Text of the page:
Australian politicians have been frantically checking their family histories to find out whether they are dual citizens following an unusual saga which has cast doubt on the legitimacy of a worryingly high number of the nation's 226 MPs.
The crisis has already led to the resignations of two MPs and prompted a third to resign from Cabinet after they separately discovered that they held dual citizenship.
Australia's Constitution forbids political candidates from being foreign citizens under a section whose origins date back to colonial times.
The problem, as numerous MPs have discovered, is that it can be difficult to renounce a foreign citizenship or to even know if they are a foreign citizen in the first place.
The first MP to quit, Mr Scott Ludlam of the Greens party, announced his sudden resignation on July 14 after a curious lawyer made inquiries about the citizenship status of two New Zealand-born politicians and confirmed that Mr Ludlam still held his New Zealand citizenship.
Four days later, fellow Greens MP Larissa Waters resigned after realising she was a Canadian citizen as she was born there. She said she has not been back since leaving as an 11-month-old baby with her parents, who are Australian.
The sudden resignations prompted a rush by MPs to check on their citizenship status with family members and local consulates and embassies. The doubts extend to as many as 20 politicians, including members of all the major parties.
SOME MPS WITH DUAL CITIZENSHIP CONCERNS
Ms Larissa Waters (resigned)
• Greens party MP
• Canadian citizen by birth
Mr Matt Canavan (resigned from Cabinet, awaiting High Court ruling)
• Ruling coalition MP
• Australian-born, Italian citizen by heritage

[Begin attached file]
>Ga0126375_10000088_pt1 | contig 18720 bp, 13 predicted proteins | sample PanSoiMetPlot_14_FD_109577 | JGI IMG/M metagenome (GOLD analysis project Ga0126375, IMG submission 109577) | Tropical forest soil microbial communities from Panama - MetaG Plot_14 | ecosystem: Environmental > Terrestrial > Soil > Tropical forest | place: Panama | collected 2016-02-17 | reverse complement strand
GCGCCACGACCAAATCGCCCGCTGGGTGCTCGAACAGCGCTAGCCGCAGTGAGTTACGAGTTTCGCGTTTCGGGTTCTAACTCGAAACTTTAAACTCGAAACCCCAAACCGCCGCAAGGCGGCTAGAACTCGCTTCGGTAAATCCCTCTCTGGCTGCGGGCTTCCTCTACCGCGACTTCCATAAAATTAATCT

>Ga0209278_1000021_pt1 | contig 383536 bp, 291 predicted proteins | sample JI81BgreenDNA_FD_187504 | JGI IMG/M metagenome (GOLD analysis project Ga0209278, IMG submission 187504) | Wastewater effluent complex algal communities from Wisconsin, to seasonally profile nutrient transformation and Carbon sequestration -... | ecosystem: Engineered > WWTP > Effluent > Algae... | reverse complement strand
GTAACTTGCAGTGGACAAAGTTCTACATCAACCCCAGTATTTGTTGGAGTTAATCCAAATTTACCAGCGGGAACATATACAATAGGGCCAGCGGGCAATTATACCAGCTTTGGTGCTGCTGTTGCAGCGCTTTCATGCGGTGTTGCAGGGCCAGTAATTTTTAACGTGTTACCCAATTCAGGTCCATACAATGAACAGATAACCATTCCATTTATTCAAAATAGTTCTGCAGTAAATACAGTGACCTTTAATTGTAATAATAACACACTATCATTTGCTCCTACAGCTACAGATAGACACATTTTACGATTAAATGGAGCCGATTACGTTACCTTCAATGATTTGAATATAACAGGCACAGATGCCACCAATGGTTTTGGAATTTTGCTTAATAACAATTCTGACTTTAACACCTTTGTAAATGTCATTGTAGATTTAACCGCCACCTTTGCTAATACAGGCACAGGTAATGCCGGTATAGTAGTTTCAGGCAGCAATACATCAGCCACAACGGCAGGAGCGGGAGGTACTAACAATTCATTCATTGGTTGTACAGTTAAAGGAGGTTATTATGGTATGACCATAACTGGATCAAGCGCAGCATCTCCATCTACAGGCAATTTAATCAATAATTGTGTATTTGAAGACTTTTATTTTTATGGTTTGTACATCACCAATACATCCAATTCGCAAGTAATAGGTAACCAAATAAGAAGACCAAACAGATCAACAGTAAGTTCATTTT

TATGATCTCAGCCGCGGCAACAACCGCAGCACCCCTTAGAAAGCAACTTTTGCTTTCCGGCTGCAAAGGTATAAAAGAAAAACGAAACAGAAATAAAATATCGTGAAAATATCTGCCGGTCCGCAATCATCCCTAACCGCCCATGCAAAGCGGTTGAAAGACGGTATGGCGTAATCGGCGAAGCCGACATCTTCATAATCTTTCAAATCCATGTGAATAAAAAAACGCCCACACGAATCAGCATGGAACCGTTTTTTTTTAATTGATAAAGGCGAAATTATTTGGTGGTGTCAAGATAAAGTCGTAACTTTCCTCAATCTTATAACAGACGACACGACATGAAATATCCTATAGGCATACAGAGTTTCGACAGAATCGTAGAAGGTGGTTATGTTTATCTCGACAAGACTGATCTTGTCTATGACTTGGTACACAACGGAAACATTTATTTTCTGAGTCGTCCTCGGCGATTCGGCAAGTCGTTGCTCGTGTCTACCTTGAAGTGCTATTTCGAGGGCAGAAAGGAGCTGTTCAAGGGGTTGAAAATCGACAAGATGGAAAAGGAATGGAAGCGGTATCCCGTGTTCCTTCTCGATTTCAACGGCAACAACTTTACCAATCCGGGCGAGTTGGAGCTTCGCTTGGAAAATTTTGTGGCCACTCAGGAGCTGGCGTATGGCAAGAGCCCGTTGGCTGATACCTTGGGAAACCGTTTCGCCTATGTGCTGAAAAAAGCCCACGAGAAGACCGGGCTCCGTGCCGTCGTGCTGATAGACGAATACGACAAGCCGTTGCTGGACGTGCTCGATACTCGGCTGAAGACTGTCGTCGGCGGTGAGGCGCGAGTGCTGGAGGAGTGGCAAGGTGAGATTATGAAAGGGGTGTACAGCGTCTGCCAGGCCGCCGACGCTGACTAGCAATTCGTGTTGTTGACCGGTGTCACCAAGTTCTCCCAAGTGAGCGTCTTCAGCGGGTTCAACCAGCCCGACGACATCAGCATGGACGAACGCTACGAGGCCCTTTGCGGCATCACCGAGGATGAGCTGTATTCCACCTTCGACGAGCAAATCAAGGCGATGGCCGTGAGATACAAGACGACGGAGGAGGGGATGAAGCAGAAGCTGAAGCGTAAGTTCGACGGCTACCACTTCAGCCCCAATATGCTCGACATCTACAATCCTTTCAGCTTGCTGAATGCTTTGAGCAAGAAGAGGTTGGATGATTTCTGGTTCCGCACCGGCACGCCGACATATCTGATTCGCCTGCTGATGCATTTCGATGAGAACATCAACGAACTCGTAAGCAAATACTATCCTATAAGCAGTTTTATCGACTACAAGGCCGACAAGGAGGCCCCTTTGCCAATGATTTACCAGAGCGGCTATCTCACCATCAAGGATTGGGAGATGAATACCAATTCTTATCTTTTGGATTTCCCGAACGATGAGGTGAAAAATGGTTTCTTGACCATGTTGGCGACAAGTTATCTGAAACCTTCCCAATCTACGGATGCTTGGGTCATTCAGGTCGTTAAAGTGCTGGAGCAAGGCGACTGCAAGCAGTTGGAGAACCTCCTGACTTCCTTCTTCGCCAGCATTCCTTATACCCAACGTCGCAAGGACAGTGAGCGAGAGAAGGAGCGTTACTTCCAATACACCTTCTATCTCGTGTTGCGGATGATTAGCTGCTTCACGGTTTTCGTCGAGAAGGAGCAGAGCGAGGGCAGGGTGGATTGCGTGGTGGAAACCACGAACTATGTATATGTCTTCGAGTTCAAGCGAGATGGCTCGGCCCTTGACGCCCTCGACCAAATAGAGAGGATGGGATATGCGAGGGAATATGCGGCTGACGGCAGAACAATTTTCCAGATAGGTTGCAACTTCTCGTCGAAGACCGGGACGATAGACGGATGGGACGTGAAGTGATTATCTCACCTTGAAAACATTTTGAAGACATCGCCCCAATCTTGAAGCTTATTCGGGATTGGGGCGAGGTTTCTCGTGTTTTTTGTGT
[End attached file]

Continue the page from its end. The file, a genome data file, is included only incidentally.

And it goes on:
Ms Justine Keay
• Labor MP
• Australian-born, may not have had British citizenship renounced before election
Mr Scott Ludlam (resigned)
• Greens party MP
• New Zealand citizen by birth
Mr Malcolm Roberts
• One Nation MP
• Born in India to Welsh father, may not have renounced British citizenship before election
Ms Julia Banks
• Ruling coalition MP
• Australian-born, may have automatically gained Greek citizenship via Greek father
Australia's Constitution forbids political candidates from being foreign citizens under a section whose origins date back to colonial times. The problem, as numerous MPs have discovered, is that it can be difficult to renounce a foreign citizenship or to even know if they are a foreign citizen in the first place.
On July 25, a minister, Mr Matt Canavan, stepped down from Cabinet after learning from his mother she applied for him to become an Italian citizen through his Italian-born grandmother. "I was not born in Italy. I've never been to Italy and to my knowledge have never set foot in an Italian consulate or embassy," he told reporters. Mr Canavan did not resign from Parliament and the government asked the High Court to consider his eligibility. He said he had not consented to seeking Italian citizenship and could not have taken steps to renounce it.
An MP from the anti-migrant One Nation party, Mr Malcolm Roberts, who was born in India to a Welsh father in 1955, has faced questions over whether he applied to renounce his British citizenship before he ran in the 2016 election. His resignation could potentially lead to party leader Pauline Hanson, a notorious right-wing firebrand, being joined in Parliament by her sister Judy Smith, who was a candidate on the party list in Queensland. Ms Smith could step in because the next in line, Mr Fraser Anning, may have his own legitimacy questioned as he is facing bankruptcy proceedings.
A Liberal MP, Ms Julia Banks, has faced questions because her father was born in Greece and this may have resulted in her automatically gaining Greek citizenship, even though she was born in Australia. Labor MP Justine Keay faces questions over whether she renounced her British citizenship in time.
Australia's two Singapore-born MPs have confirmed they are not Singaporeans. Liberal MP Ian Goodenough, who moved to Australia with his family at age nine, produced documents from Singapore's High Commission showing he renounced his citizenship in 2004. Greens MP Peter Whish-Wilson, said he was never a Singapore citizen because neither of his parents was Singaporean.
The saga has led to calls to change the Constitution to make sure it does not disqualify Australians who have minimal links to a foreign country of which they are a citizen. But this can be done only via a national referendum - and Australian voters have tended to be sceptical about agreeing to constitutional changes.